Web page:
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Consumer Loyalty Is Driven By ‘Trust’

Consumer Loyalty Is Driven By ‘

One of my most favorite things to say is that people hire brands that they know, like, and trust. Think about it. How do you feel about your insurance man, or the guy who sold you your last car? In all of our lives, there is a salesman that we feel connected to, or a brand that is familiar to us. Making a purchase isn’t just something that we do, it is something that we experience.

Managing Brand Equity: Capitalizing on the Value of a Brand Name 

When it comes to business and sales, we start to look at things from a different perspective. How do we get our customers to know, like, and trust us? In a recent report, Havas Media ranked the world’s most meaningful brands. Topping the list were companies like IKEA, Google, , Danone, Leroy-Merlin, Samsung, Microsoft, Sony, and Unilever. Major brands to be sure, but what is it exactly that makes them so meaningful?

Which brands ranked the highest?

  1. Ikea
  2. Google
  3. Nestle
  4. Danone
  5. Leroy-Merlin
  6. Samsung
  7. Microsoft
  8. Sony
  9. Unilever
  10. Bimbo

Garrett Moon

90% of Americans more likely to trust brands that back

If your brand doesn’t support social causes, it’s missing out on a huge audience. Consumers don’t just like when companies incorporate social good into their business models — they’ve come to expect it, whether it’s through (CSR), cause marketing or “good” content. In fact, 90% of Americans say they’re more likely to trust and stay loyal to companies that actively try to make a difference.

: How to Earn It, How to Keep It 

Studies also show that 88% of consumers would buy a product with a social or environmental benefit, and a surprising 84% would tell friends and family about a company’s CSR efforts. Brands can tap into this consumer base through original content and social media. After all, 64% of millennials use social media to address companies about social and environmental issues, and 36% of consumers say they mainly share content to promote the causes they care about.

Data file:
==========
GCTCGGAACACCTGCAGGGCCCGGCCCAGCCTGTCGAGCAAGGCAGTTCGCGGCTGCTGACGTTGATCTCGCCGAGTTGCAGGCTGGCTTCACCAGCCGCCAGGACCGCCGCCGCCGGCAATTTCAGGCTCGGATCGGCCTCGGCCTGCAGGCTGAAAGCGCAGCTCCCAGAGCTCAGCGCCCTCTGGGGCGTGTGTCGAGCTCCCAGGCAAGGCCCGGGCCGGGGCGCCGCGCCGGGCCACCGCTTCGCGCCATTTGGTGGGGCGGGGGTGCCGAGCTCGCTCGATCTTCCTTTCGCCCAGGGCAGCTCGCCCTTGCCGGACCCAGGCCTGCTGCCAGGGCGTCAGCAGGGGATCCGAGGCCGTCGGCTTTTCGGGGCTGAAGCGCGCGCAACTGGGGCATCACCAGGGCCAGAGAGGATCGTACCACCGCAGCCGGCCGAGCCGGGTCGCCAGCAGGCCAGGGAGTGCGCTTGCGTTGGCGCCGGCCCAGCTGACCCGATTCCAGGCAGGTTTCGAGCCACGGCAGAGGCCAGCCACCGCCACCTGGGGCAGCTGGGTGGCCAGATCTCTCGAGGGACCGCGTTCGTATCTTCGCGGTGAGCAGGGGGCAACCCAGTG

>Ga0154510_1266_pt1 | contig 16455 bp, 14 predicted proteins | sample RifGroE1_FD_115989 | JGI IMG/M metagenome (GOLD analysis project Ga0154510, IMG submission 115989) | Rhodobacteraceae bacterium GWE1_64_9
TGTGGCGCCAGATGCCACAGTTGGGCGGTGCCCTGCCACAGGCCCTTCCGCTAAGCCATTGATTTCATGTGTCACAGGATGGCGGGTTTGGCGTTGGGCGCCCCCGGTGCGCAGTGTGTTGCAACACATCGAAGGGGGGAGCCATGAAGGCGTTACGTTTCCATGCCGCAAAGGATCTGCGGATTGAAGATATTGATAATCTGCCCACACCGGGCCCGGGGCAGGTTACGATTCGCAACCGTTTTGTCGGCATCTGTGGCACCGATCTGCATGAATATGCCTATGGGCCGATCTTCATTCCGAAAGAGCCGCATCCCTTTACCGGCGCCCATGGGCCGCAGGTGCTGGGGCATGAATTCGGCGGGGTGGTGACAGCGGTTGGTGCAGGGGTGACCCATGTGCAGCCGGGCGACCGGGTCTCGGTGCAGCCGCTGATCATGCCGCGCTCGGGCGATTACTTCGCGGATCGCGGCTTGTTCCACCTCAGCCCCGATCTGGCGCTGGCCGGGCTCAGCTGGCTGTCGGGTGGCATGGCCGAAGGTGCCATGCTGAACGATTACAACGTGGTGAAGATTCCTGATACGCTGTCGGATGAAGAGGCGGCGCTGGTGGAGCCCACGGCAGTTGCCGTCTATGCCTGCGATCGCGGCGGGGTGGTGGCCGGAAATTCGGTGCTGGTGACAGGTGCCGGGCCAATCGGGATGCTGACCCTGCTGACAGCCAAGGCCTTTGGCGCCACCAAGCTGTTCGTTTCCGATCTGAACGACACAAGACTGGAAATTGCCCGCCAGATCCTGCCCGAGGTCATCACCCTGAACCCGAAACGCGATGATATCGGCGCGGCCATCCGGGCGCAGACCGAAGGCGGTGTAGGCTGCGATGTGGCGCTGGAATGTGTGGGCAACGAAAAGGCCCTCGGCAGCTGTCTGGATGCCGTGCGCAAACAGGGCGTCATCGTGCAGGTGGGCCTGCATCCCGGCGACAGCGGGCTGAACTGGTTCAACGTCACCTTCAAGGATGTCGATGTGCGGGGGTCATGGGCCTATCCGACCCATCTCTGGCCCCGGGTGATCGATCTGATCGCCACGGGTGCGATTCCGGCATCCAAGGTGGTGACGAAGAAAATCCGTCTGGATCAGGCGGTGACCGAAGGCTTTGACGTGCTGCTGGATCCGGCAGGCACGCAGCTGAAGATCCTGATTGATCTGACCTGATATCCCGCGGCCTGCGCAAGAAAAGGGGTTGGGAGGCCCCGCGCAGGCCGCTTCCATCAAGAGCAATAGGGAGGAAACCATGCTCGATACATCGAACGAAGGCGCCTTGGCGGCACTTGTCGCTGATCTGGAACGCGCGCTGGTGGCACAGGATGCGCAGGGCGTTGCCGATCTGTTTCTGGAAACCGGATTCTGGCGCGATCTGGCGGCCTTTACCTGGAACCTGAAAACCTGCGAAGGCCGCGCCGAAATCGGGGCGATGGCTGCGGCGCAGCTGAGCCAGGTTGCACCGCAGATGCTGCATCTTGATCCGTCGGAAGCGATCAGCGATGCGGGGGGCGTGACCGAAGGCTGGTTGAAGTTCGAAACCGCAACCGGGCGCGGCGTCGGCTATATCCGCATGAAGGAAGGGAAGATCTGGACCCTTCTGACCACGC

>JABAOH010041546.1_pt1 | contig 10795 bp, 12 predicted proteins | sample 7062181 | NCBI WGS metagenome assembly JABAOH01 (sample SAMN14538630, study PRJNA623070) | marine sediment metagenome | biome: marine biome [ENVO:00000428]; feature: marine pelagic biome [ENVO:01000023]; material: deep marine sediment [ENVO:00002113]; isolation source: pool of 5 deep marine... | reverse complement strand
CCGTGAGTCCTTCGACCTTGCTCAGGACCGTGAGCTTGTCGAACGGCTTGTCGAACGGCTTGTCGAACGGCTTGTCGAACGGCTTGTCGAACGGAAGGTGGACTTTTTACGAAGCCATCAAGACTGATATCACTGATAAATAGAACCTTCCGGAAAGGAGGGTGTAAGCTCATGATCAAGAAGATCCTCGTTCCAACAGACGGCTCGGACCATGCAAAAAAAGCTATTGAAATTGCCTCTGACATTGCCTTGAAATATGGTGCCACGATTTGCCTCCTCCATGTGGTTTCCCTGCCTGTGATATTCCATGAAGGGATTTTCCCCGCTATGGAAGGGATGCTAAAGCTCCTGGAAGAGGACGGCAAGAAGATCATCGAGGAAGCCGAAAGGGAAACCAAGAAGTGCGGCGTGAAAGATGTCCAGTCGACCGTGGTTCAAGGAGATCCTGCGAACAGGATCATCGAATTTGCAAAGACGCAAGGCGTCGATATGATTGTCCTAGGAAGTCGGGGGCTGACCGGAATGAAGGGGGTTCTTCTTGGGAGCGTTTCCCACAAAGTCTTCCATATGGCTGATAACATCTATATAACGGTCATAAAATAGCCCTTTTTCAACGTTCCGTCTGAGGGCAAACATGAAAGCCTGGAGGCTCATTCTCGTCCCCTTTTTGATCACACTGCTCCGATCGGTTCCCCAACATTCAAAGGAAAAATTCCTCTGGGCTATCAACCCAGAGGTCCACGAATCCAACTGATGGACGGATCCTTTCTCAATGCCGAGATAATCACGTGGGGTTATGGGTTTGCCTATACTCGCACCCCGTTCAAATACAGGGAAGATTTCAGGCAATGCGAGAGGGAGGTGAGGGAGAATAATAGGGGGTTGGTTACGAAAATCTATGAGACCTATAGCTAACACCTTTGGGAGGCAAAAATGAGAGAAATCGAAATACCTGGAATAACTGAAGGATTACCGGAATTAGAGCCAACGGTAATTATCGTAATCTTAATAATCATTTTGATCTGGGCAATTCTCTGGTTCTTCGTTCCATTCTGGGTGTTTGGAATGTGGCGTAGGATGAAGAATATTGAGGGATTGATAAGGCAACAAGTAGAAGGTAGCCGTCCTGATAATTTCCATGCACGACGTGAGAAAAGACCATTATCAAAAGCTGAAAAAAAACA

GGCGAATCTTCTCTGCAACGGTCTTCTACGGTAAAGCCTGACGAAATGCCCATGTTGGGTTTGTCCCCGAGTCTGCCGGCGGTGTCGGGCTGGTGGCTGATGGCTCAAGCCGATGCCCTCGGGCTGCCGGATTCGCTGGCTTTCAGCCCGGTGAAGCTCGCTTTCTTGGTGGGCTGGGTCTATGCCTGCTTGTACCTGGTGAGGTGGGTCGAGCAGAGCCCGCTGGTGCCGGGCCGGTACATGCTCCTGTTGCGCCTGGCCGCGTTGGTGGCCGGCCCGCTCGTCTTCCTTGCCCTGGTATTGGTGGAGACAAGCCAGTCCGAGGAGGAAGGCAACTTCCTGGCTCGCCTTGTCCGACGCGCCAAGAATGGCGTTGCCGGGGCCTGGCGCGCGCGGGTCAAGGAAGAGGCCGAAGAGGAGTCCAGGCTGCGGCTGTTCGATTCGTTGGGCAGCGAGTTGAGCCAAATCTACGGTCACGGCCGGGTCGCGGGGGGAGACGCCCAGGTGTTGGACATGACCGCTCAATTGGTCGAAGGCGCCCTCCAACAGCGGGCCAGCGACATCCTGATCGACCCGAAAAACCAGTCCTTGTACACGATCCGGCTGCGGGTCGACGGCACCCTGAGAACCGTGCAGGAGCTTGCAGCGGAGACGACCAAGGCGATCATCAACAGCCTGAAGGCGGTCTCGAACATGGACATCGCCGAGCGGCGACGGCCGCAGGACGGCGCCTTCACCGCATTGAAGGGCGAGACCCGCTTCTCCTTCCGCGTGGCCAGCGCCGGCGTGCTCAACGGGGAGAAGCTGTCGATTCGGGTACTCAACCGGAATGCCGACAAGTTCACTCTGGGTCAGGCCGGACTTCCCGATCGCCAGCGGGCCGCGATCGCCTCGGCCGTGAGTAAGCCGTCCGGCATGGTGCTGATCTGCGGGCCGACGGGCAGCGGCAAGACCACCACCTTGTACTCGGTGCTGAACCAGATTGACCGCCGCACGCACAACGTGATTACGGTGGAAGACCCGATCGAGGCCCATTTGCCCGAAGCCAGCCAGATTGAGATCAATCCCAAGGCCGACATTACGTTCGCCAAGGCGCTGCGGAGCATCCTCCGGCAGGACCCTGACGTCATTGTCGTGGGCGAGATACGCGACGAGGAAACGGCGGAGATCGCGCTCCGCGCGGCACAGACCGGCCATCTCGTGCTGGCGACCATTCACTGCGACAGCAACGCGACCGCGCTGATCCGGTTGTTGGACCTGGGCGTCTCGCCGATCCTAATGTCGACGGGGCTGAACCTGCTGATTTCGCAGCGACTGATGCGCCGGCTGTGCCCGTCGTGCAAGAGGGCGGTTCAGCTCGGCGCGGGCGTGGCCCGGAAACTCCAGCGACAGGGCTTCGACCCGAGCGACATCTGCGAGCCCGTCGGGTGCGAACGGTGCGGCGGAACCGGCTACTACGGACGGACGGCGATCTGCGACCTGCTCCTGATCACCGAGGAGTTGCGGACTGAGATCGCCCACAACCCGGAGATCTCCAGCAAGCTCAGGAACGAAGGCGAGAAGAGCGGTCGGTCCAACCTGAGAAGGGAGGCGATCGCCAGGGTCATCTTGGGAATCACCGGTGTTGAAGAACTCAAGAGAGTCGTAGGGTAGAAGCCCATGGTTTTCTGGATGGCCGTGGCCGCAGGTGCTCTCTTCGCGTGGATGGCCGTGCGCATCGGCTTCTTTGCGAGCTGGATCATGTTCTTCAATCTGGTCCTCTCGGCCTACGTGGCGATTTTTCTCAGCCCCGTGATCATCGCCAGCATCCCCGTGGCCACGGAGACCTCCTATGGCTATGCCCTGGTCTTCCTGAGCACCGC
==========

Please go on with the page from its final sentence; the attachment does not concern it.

But your company needs to be genuine. Don’t underestimate your consumers’ intelligence by simply jumping on this bandwagon. “Causewashing” is a serious issue, and odds are your consumers will smell it a mile away.

Matt Petronzio

Google Beats Apple

Apple is out, Google is in.

Google has usurped Apple—leader for three years in a row—on the 2014 BrandZ Top 100 Most Valuable Global Brand ranking, out today. It has grown 40 percent since last year and has a of $159 billion.

So why and how did Google bump Apple? “It’s a story about two hugely companies,” said Oscar Yuan, VP at Millward Brown Optimor. “Apple’s been known for earth-shattering, category-creating, revolutionary products. And I would say just recently Apple’s innovations have been more evolutionary than revolutionary. I think that may have played a little bit in the drop from first to second,” he said.

“Google has been doing just the opposite—they’ve been organizing the world’s information and putting it at your fingertips. Even to things as aggressive as GoogleX—they are making WiFi available globally by putting satellites tied to balloons over the earth. [That kind of innovation] does enormous things for the brand—it’s seen as a making-dreams-come-true-type company, and that certainly helps their brand value,” Yuan said.

Jennifer Rooney

google has dethroned apple as most valuable brand

Related Posts:

  1. CSR
  2. How to Build Brand Value of Businesses?
  3. Does Your Company Have What it Takes to be a Leader?

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